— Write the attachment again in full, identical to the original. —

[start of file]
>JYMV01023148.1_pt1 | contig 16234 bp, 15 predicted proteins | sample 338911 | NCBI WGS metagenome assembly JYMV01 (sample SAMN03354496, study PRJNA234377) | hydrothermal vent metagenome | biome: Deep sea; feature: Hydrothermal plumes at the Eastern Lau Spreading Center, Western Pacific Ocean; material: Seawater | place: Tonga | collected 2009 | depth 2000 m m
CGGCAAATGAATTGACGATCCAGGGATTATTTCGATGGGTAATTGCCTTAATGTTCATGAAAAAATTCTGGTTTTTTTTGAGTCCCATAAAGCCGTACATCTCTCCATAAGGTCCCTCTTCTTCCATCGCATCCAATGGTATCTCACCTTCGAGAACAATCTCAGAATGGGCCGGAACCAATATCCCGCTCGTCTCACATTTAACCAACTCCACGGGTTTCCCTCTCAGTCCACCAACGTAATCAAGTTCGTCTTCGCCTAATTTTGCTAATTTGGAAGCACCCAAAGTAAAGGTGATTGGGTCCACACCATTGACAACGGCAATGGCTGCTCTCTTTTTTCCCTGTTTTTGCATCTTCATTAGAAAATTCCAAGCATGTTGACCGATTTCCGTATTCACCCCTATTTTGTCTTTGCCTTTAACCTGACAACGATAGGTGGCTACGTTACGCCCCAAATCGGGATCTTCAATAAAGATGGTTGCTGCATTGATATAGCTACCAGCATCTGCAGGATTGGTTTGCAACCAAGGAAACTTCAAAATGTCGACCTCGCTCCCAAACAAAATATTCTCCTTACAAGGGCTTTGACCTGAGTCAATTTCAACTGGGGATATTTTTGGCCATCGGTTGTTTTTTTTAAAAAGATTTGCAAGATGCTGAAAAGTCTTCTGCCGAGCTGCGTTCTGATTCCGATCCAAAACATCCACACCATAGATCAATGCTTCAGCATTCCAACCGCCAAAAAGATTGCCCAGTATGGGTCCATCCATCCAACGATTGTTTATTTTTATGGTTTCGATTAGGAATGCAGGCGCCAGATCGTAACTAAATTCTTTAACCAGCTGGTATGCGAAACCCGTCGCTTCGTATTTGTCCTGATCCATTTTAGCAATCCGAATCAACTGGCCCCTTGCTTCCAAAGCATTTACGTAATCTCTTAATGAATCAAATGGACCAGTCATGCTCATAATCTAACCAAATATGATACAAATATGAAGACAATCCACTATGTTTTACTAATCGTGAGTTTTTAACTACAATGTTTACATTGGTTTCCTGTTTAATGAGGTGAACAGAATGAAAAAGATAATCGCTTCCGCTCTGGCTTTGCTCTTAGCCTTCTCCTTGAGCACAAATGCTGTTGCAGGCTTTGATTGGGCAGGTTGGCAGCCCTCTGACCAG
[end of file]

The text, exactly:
>JYMV01023148.1_pt1 | contig 16234 bp, 15 predicted proteins | sample 338911 | NCBI WGS metagenome assembly JYMV01 (sample SAMN03354496, study PRJNA234377) | hydrothermal vent metagenome | biome: Deep sea; feature: Hydrothermal plumes at the Eastern Lau Spreading Center, Western Pacific Ocean; material: Seawater | place: Tonga | collected 2009 | depth 2000 m m
CGGCAAATGAATTGACGATCCAGGGATTATTTCGATGGGTAATTGCCTTAATGTTCATGAAAAAATTCTGGTTTTTTTTGAGTCCCATAAAGCCGTACATCTCTCCATAAGGTCCCTCTTCTTCCATCGCATCCAATGGTATCTCACCTTCGAGAACAATCTCAGAATGGGCCGGAACCAATATCCCGCTCGTCTCACATTTAACCAACTCCACGGGTTTCCCTCTCAGTCCACCAACGTAATCAAGTTCGTCTTCGCCTAATTTTGCTAATTTGGAAGCACCCAAAGTAAAGGTGATTGGGTCCACACCATTGACAACGGCAATGGCTGCTCTCTTTTTTCCCTGTTTTTGCATCTTCATTAGAAAATTCCAAGCATGTTGACCGATTTCCGTATTCACCCCTATTTTGTCTTTGCCTTTAACCTGACAACGATAGGTGGCTACGTTACGCCCCAAATCGGGATCTTCAATAAAGATGGTTGCTGCATTGATATAGCTACCAGCATCTGCAGGATTGGTTTGCAACCAAGGAAACTTCAAAATGTCGACCTCGCTCCCAAACAAAATATTCTCCTTACAAGGGCTTTGACCTGAGTCAATTTCAACTGGGGATATTTTTGGCCATCGGTTGTTTTTTTTAAAAAGATTTGCAAGATGCTGAAAAGTCTTCTGCCGAGCTGCGTTCTGATTCCGATCCAAAACATCCACACCATAGATCAATGCTTCAGCATTCCAACCGCCAAAAAGATTGCCCAGTATGGGTCCATCCATCCAACGATTGTTTATTTTTATGGTTTCGATTAGGAATGCAGGCGCCAGATCGTAACTAAATTCTTTAACCAGCTGGTATGCGAAACCCGTCGCTTCGTATTTGTCCTGATCCATTTTAGCAATCCGAATCAACTGGCCCCTTGCTTCCAAAGCATTTACGTAATCTCTTAATGAATCAAATGGACCAGTCATGCTCATAATCTAACCAAATATGATACAAATATGAAGACAATCCACTATGTTTTACTAATCGTGAGTTTTTAACTACAATGTTTACATTGGTTTCCTGTTTAATGAGGTGAACAGAATGAAAAAGATAATCGCTTCCGCTCTGGCTTTGCTCTTAGCCTTCTCCTTGAGCACAAATGCTGTTGCAGGCTTTGATTGGGCAGGTTGGCAGCCCTCTGACCAG